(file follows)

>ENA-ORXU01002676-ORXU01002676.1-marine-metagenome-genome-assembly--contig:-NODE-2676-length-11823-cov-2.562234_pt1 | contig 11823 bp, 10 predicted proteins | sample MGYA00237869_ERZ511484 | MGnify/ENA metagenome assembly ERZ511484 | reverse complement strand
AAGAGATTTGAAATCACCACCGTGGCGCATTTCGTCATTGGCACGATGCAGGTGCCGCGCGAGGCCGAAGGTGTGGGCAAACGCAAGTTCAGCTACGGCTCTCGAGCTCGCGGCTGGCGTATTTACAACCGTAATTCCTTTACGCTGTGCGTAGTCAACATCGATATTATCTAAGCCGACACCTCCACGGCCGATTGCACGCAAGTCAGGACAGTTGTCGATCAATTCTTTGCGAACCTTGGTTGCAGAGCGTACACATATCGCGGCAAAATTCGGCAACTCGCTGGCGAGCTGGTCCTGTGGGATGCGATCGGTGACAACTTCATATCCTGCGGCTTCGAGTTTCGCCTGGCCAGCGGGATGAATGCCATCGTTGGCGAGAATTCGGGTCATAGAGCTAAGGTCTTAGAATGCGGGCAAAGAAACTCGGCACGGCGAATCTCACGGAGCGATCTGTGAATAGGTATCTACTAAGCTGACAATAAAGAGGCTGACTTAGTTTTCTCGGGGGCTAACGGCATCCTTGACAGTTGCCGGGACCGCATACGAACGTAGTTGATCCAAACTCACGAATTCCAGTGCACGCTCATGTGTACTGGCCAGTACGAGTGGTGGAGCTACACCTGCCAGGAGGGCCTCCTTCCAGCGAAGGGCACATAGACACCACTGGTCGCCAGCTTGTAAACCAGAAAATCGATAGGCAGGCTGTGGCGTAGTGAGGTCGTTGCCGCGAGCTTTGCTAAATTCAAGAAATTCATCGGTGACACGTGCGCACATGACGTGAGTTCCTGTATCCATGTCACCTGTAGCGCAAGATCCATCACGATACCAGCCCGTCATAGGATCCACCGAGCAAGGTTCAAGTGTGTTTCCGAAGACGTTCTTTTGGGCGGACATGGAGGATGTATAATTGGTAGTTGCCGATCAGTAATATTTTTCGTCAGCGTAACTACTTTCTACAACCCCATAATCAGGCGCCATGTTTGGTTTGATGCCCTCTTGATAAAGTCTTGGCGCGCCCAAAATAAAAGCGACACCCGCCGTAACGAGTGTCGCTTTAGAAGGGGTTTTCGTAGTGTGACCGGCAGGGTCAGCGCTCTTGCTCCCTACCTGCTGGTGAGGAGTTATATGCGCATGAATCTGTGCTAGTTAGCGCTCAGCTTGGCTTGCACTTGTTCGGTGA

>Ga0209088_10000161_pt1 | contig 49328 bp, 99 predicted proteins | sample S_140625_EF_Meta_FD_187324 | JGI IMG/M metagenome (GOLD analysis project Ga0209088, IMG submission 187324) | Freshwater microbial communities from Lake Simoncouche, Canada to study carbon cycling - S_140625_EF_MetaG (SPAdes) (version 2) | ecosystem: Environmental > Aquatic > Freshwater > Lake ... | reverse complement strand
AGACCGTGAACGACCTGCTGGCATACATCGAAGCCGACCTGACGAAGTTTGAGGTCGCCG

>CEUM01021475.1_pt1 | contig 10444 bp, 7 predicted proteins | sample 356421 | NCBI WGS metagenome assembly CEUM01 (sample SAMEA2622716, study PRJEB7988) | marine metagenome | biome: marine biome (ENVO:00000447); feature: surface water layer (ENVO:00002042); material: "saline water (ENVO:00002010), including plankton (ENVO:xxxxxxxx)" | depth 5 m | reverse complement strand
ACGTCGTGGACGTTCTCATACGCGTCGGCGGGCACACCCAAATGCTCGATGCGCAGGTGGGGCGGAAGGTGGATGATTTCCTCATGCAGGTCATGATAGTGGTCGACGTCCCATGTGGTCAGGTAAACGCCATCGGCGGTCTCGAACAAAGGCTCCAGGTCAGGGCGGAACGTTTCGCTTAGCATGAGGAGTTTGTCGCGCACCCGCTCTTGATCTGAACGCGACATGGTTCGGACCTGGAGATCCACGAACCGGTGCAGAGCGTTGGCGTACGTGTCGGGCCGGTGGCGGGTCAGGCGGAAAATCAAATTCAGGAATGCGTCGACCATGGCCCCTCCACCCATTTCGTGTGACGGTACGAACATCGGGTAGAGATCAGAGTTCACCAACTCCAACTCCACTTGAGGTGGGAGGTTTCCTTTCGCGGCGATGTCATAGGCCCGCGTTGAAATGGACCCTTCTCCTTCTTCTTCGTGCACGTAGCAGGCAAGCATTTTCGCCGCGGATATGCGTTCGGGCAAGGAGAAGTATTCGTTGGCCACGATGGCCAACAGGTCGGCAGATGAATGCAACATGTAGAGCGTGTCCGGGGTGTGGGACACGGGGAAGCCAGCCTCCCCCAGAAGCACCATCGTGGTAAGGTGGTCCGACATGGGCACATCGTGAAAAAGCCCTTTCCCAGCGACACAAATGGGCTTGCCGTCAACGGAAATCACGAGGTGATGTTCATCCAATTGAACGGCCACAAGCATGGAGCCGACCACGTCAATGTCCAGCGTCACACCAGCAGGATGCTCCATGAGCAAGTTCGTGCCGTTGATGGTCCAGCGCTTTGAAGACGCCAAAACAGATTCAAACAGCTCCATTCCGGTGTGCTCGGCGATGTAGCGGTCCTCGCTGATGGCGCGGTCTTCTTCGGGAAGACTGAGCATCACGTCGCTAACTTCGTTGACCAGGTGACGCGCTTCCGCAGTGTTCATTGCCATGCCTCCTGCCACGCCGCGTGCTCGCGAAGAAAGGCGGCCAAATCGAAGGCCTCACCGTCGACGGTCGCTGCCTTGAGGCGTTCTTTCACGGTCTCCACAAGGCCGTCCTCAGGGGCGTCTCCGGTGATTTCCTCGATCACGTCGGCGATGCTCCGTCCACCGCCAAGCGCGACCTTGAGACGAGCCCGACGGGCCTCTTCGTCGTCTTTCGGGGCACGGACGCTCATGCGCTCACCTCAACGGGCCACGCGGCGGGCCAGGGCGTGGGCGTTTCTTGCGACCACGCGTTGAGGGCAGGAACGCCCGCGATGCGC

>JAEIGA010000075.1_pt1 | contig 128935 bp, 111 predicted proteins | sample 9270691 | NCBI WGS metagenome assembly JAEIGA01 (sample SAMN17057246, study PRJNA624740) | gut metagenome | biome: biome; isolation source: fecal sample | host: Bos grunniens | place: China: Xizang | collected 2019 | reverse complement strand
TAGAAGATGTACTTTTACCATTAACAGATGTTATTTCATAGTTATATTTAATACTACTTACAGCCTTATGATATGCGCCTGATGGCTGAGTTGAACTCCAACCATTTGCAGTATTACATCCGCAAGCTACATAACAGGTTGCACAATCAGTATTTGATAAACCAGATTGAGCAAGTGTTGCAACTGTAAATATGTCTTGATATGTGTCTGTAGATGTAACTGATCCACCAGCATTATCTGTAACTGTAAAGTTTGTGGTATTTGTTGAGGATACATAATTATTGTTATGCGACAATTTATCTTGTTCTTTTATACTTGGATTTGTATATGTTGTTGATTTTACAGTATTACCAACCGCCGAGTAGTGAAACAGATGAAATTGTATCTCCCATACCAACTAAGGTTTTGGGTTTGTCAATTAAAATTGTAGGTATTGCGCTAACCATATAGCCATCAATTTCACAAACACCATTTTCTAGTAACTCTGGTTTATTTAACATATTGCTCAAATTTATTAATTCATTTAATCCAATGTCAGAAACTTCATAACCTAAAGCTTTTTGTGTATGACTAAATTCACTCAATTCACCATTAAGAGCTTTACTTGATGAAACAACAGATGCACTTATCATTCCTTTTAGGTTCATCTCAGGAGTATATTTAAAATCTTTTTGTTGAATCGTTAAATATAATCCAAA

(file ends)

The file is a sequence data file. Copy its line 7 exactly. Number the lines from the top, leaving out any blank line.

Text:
>JAEIGA010000075.1_pt1 | contig 128935 bp, 111 predicted proteins | sample 9270691 | NCBI WGS metagenome assembly JAEIGA01 (sample SAMN17057246, study PRJNA624740) | gut metagenome | biome: biome; isolation source: fecal sample | host: Bos grunniens | place: China: Xizang | collected 2019 | reverse complement strand